The programme presents a unique, integrative framework for dance movement psychotherapy. This framework is located within a postmodernist psychological genre and empahsises the social and biological construction of bodies and selves. The MA programme emphasises a critical consideration of different descriptions and explanations of human systems and therapeutic practices in different places and times. In the context of an individual student’s experiences, beliefs, values and different ‘cultures’, it actively promotes a participatory ethic, self-reflexive practices and the capacity for critical reflection on: creative processes, mutual influence and the construction of social and power differentials – in learning and in therapy.  Creativity and the art form as healing and integrative processes, are now placed at the centre of the programme. Social constructionist and systemic ideas have been developed as supportive structures, emphasising the creative role of curiosity and a not knowing position, a respect for difference and an appreciation of the effects of mutual influences in all relationships. We believe that this approach, respecting difference and emphasising the creative potential of individuals in relationship, creates a sound ethical basis for therapeutic work with others.

 

Course Content:

The MA in DMP comprises the following 10 modules:

•  Theoretical Approaches in DMP

•  Human Development and Growth

•  Clinical Practice: Placement and Supervision

•  Experiential Anatomy for DMP

•  Fieldwork Skills and Supervision

•  Psychopathology: Alternative World Views

•  Research Methods and Portfolio

•  Dance Movement Skills: Observations and Interventions

•  Clinical Practice: Placement and Supervision

•  Dance Movement Psychotherapy Process Group

 

Qualification Awarded: MA Dance Movement Psychotherapy

Language: All modules are taught in English.

 

Student Exchange Opportunities:

Roehampton University DMT Programme is currently unable to offer any student exchange opportunities with ECArTE member universities.  Nor can it offer any clinical placement opportunities for ECArTE member students.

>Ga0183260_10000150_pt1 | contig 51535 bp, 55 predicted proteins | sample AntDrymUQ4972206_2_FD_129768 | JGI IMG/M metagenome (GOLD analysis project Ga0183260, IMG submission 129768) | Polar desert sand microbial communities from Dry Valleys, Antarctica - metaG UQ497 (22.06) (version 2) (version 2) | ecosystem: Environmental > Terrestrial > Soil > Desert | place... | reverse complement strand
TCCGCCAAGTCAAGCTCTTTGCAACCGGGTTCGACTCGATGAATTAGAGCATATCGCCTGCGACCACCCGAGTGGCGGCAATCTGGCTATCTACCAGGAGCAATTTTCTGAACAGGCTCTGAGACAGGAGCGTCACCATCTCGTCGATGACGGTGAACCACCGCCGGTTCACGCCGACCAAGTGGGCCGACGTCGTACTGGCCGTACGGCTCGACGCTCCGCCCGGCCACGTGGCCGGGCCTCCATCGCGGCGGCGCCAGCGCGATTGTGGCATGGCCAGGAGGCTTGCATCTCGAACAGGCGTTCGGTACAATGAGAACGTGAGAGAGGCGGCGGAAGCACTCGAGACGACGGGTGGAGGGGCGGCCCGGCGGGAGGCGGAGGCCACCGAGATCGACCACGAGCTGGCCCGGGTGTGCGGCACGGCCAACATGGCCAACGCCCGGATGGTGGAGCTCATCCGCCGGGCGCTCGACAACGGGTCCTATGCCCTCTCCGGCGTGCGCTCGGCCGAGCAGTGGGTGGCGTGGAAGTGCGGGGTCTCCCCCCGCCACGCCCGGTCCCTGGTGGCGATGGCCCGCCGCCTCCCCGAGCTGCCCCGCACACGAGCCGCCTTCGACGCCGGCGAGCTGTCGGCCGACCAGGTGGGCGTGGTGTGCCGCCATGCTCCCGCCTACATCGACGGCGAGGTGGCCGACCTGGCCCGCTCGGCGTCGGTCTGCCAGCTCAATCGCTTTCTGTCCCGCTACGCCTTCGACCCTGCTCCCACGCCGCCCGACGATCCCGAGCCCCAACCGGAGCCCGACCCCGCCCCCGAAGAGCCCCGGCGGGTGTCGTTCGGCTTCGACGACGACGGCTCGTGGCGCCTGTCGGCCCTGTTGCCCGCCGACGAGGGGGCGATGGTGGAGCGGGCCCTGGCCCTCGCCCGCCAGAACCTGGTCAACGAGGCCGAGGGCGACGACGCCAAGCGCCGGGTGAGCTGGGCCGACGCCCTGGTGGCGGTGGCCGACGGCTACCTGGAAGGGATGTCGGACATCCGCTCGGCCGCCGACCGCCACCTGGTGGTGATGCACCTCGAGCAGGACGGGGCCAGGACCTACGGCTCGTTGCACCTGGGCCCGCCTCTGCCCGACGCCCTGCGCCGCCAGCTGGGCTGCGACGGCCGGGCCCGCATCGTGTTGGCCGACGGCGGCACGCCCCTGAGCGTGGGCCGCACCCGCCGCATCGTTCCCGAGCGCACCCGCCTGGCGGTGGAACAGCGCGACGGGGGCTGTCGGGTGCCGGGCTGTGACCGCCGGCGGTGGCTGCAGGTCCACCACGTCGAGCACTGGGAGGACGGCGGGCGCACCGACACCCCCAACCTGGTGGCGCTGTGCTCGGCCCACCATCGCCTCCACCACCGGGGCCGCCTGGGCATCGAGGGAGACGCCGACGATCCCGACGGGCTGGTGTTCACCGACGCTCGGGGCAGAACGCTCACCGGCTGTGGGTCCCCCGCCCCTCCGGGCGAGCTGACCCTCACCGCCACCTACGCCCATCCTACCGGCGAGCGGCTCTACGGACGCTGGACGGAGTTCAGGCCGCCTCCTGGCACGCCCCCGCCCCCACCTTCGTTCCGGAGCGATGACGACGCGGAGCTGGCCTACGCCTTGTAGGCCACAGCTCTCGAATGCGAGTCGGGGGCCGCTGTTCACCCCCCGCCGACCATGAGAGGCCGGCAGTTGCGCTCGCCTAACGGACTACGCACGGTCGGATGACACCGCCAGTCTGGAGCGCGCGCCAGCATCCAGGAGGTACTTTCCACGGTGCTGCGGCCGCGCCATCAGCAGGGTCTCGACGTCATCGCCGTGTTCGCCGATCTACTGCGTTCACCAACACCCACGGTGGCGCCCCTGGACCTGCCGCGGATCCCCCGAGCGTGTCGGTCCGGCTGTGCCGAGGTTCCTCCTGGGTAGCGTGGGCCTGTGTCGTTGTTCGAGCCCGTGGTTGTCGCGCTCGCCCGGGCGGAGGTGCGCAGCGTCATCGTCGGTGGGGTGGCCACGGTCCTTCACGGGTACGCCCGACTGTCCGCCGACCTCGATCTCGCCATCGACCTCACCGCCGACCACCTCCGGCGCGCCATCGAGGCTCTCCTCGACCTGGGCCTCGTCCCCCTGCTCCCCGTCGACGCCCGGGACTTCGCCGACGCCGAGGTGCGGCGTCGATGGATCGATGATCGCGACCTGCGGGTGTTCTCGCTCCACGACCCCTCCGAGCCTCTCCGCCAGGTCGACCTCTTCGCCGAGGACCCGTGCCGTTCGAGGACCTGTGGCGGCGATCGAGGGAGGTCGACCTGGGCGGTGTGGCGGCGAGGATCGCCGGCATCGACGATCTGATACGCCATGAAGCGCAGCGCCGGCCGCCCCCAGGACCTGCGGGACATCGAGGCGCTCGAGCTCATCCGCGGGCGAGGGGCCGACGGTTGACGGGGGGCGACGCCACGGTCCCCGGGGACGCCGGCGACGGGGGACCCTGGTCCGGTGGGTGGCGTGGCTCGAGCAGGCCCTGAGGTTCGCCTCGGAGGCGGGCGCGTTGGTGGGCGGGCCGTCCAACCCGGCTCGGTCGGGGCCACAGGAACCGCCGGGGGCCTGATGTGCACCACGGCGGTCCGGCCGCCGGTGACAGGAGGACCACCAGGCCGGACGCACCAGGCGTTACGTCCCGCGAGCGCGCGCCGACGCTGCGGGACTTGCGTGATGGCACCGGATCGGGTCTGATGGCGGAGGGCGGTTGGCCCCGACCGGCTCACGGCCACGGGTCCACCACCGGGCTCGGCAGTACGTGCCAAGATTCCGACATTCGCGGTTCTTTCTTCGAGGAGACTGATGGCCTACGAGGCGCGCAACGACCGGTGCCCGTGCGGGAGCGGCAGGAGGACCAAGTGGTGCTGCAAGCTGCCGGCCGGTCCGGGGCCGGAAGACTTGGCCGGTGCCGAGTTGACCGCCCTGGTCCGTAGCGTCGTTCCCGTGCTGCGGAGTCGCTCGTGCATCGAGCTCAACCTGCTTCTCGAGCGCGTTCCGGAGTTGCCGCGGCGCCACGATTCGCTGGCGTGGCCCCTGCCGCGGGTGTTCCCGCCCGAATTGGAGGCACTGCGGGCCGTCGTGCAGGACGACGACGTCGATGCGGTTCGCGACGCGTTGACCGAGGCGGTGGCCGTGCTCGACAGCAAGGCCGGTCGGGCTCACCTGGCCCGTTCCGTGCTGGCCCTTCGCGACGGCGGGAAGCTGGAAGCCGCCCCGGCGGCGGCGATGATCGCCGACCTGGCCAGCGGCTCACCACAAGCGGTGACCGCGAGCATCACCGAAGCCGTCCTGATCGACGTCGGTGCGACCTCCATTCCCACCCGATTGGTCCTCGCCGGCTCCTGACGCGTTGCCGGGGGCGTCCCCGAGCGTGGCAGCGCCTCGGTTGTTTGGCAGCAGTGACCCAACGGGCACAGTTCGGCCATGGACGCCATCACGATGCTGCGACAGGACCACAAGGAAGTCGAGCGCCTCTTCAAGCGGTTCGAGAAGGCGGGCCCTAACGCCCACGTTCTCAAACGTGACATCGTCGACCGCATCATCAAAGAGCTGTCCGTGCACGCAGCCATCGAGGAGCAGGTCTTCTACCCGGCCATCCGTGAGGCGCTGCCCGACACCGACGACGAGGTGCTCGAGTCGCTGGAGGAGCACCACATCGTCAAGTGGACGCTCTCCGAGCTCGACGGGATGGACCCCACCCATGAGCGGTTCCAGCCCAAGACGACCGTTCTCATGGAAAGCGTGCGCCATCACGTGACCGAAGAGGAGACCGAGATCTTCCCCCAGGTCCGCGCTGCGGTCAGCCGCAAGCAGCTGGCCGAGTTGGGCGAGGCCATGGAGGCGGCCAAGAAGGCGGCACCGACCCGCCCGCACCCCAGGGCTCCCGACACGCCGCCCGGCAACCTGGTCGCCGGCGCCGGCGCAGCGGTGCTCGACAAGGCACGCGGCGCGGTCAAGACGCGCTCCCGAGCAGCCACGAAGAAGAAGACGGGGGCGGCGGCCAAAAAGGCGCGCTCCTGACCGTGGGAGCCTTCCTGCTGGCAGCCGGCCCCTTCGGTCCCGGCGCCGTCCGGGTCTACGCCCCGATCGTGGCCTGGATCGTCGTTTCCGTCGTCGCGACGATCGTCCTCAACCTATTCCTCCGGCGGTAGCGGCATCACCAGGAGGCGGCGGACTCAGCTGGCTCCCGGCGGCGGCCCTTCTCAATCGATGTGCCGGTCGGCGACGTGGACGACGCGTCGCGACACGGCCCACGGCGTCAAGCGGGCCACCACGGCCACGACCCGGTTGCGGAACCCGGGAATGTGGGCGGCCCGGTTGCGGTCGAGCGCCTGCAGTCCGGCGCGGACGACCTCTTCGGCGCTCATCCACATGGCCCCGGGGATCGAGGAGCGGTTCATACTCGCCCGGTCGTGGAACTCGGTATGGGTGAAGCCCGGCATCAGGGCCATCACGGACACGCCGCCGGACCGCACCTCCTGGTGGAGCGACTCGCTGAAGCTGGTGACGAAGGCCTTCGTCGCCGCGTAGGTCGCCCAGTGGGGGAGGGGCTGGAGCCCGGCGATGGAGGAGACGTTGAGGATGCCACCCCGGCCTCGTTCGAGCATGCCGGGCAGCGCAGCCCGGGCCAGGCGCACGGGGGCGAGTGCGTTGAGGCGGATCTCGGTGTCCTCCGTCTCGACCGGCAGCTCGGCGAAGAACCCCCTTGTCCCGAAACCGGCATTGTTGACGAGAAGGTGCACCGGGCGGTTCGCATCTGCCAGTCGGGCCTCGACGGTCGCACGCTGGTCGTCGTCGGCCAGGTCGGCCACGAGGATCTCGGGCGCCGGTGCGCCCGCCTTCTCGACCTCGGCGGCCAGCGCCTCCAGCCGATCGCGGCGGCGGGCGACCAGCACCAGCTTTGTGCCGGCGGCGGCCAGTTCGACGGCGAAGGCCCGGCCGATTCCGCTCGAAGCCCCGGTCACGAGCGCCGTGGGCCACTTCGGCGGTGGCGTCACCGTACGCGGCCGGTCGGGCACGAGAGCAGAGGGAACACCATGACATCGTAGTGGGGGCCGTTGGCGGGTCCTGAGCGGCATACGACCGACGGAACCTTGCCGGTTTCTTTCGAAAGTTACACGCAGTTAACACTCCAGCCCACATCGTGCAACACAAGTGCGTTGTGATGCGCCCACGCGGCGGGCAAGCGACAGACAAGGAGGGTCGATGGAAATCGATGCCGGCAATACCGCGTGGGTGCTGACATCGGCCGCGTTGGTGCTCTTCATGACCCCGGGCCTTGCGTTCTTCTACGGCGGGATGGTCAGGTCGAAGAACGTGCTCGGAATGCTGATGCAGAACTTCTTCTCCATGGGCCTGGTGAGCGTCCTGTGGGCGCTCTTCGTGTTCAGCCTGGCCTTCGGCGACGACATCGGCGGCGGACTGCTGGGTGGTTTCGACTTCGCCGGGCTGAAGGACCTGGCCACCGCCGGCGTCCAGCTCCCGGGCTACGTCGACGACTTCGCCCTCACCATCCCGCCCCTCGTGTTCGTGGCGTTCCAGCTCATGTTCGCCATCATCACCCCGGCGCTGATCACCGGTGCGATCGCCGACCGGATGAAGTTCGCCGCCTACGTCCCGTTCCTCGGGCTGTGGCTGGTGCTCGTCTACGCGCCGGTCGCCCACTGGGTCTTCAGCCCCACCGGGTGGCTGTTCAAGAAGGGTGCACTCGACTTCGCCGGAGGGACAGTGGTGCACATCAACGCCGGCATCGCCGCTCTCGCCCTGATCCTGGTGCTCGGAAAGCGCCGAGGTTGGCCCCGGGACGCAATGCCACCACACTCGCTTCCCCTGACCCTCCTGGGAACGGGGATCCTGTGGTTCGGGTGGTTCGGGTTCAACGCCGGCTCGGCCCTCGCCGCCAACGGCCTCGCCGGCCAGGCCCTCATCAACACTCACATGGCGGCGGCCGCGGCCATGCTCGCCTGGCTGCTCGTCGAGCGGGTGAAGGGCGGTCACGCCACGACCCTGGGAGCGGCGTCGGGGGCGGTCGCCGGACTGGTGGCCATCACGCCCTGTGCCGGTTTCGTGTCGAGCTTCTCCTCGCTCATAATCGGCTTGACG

Current Research:

Some key publications and ongoing research projects in arts therapies at Roehampton:

Allegranti, B. (2011) Embodied Performances: Sexuality, Gender, Bodies, London: Palgrave Macmillan.

Allegranti, B. (2011 invited paper) ‘Ethics and Body Politics: Interdisciplinary Possibilities for Embodied Psychotherapeutic Practices’, British Journal of Guidance and Counselling.

Allegranti, B. (2009) ‘Embodied Performances of Sexuality and Gender: A Feminist Approach to Dance Movement Psychotherapy and Performance Practice’, Body, Dance and Movement in Psychotherapy, Vol 4, No.1.

Listed as within the top 10 most downloaded articles from this journal. http://www.tandf.co.uk/journals/pdf/tbmdTopTen2009.pdf

Allegranti, B., (2009) ‘Personal Text Public Body’ in Practice-as-Research in Performance and Screen, (incl DVD) in Allegue. L, Jones. S, Kershaw. B, Piccini. A, (eds), London: Palgrave Macmillan.

http://us.macmillan.com/practiceasresearch-1#biography

Ongoing research projects in arts therapies:

Beatrice Allegranti current research:

Moving Voices: working with loss (award: UnLtd)

Becoming Bodies: science and art collaboration (Award: Fundação para a Ciência e a Tecnologia).

Research Collaboration:

Roehampton University DMT programme is interested in research collaboration with ECArTE Members with particular interest in:

feminisms: gender, sexuality, bodies, psychoanalysis, ethics; science & art collaborations; performance/practice based research.

Professional Association:

Association for Dance Movement Psychotherapy UK

Email address(es) of association(s): admin@admp.org

Professional Body or Ministry:

Students are obliged to register with the professional association in order to practise as an arts therapist.

The course is approved by Health and Care Professions Council: http://www.hcpc-uk.org/

Code of Ethics:

Health and Care Professions Council (2010) Guidance on conduct and ethics for students

http://www.hcpcuk.org/assets/documents/10002C16Guidanceonconductandethicsforstudents.pdf